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Goldman Sachs: US Economy Mostly Insulated From China's Stock Plunge

By    |   Monday, 20 July 2015 04:07 PM

China’s stock-market plunge won’t have a major effect on U.S. business activity unless the Asian superpower’s economy slows substantially, Goldman Sachs Group Inc. said.

The Shanghai Composite Index fell by as much as 30 percent this month before China took steps to support share prices. The plunge triggered concern that millions of individual investors were losing money and delaying big-ticket purchases like cars.

“Consensus growth forecasts for China have been trending down slowly in recent years, and surprisingly weak first-quarter growth data raised the possibility of a more sudden deceleration,” Jan Hatzius, head economist at Goldman, said in a July 18 report obtained by Newsmax Finance. “Recent risks have refocused attention on potential spillovers to the rest of the world.”

China has grown to about 15 percent of the global economy in recent years, but the U.S. is mostly insulated from the region, according to Goldman. A slowdown in China would have a limited effect on U.S. exports and corporate profits, while weakening demand for raw materials may help American businesses.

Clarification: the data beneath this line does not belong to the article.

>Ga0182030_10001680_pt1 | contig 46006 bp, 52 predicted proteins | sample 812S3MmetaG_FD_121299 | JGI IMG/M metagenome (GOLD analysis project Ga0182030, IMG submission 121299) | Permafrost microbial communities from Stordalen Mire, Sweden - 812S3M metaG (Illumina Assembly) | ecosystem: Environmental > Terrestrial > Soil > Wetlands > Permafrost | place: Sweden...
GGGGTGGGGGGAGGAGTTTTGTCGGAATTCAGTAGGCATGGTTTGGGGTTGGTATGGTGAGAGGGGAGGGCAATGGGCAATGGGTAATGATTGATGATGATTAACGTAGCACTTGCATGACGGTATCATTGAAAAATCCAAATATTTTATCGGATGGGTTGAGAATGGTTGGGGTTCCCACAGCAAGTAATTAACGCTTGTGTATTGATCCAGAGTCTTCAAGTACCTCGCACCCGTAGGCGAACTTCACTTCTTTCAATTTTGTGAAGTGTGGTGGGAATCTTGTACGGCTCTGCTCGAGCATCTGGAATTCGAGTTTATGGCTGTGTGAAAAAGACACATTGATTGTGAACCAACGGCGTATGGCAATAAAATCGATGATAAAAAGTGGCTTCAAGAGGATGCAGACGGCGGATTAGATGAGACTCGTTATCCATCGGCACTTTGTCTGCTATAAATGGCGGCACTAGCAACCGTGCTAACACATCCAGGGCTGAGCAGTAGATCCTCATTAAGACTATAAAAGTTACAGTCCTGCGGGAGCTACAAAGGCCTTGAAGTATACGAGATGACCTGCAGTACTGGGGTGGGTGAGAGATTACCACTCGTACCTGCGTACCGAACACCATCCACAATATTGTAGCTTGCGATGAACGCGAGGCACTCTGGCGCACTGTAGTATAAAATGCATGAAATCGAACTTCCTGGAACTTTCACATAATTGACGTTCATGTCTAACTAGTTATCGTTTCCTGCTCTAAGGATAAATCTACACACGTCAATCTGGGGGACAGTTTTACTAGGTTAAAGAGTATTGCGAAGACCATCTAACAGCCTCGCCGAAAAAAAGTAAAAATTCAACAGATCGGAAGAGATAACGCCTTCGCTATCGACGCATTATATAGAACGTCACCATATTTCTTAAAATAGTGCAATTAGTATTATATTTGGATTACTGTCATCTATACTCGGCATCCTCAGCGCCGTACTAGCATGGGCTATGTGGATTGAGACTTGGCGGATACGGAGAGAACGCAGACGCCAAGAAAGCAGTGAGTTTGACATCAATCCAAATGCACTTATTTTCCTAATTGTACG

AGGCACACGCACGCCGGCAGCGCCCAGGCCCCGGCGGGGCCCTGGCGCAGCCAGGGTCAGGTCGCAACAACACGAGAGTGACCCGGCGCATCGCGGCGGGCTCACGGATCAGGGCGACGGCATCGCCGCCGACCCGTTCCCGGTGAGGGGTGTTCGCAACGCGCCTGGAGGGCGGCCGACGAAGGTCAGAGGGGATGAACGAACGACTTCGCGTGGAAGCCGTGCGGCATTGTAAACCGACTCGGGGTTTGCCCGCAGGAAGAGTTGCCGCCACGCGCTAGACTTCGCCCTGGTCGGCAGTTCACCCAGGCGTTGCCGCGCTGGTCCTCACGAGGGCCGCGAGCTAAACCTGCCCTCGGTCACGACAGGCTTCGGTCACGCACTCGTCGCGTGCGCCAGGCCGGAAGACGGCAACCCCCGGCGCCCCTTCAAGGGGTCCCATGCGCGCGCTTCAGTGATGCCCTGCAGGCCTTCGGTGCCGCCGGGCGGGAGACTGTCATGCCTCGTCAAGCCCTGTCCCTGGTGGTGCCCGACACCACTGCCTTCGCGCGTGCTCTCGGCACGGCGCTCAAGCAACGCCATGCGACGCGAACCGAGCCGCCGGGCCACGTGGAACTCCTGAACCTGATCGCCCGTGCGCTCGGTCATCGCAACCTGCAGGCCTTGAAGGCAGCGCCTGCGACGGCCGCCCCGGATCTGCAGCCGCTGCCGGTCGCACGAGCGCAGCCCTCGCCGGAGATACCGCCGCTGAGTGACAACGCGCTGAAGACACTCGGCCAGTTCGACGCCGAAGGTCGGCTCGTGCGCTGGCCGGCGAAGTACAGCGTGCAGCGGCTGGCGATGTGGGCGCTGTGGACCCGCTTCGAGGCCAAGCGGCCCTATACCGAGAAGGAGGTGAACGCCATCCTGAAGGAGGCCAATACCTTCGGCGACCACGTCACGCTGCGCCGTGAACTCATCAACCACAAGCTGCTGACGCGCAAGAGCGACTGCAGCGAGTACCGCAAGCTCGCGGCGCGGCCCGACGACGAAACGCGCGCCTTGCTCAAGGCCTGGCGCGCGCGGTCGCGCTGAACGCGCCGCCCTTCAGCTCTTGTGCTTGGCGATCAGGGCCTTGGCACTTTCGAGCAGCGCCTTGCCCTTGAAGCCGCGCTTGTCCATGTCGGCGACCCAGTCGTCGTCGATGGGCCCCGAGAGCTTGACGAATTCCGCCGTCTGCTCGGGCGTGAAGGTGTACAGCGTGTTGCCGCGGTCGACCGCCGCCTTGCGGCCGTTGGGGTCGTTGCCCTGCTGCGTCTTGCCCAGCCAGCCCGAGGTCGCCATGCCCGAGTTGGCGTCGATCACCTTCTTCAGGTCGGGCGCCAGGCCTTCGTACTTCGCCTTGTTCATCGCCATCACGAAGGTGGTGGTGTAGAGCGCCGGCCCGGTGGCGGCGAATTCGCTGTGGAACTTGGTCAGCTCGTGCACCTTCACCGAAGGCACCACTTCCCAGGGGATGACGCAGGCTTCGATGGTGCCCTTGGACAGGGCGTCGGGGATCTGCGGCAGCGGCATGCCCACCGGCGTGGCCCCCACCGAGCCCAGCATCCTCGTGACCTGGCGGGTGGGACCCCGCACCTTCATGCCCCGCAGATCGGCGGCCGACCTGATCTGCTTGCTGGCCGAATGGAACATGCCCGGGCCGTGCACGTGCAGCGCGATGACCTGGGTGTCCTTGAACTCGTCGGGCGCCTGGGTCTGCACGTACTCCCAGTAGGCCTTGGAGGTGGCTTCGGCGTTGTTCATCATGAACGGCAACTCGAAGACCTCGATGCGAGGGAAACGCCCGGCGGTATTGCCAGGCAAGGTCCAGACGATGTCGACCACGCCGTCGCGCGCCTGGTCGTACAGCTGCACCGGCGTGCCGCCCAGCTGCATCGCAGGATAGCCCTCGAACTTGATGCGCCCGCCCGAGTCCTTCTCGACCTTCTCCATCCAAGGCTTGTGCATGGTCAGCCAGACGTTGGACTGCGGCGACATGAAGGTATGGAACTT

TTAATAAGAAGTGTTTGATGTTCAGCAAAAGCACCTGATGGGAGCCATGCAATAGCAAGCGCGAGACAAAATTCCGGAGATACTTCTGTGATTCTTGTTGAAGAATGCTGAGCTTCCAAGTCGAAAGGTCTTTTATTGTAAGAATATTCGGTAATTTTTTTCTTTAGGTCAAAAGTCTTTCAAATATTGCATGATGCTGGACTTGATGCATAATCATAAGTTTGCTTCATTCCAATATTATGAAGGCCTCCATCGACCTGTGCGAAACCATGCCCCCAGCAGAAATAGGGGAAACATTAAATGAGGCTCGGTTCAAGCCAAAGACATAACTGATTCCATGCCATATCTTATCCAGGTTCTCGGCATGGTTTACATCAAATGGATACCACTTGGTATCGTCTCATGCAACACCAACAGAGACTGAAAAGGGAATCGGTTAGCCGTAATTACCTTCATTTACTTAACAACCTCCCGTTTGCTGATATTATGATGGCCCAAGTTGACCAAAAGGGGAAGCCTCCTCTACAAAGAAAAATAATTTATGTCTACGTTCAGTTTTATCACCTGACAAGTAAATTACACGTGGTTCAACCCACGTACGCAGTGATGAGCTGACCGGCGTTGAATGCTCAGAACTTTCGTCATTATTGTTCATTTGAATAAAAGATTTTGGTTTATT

“Although foreign profits account for one-fifth of total U.S. corporate profits, profits earned in China account for just 0.5 percent,” the report said. “China accounts for only about 0.25 percent of the equity and fixed income holdings of U.S. residents.”

If China’s economic growth were to slow by 1 percentage point, U.S. gross domestic product would decelerate by only 0.06 percentage point, Goldman estimated.

“If China were to experience a more severe slowdown … then the potential impact on U.S. growth could be more substantial,” according to the report co-authored by Goldman economists David Mericle and Karen Reichgott. “In addition, the impact of a credit-bust crisis scenario would surely be much more severe.”

Funds that invest in Chinese stocks this week reported $5.3 billion in outflows, partly reversing record inflows of $13 billion a week earlier, said Bank of America Merrill Lynch.

Funds that focus on U.S. stocks received $5.2 billion of inflows, the biggest portion of the $8.3 billion that equity funds lured worldwide, according to the bank which cited data from EPFR Global.

Greece’s financial crisis, China’s stock-market plunge and Puerto Rico’s missed debt payment “have not prevented a big rotation out of bond and money-market funds into equity funds since late May, early June,” Michael Hartnett and Brian Leung, BofAML investment strategists, said in the July 17 report.

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China's stock-market plunge won't have a major effect on U.S. business activity unless the Asian superpower's economy slows substantially, Goldman Sachs said.
Goldman Sachs, China, stock
Monday, 20 July 2015 04:07 PM
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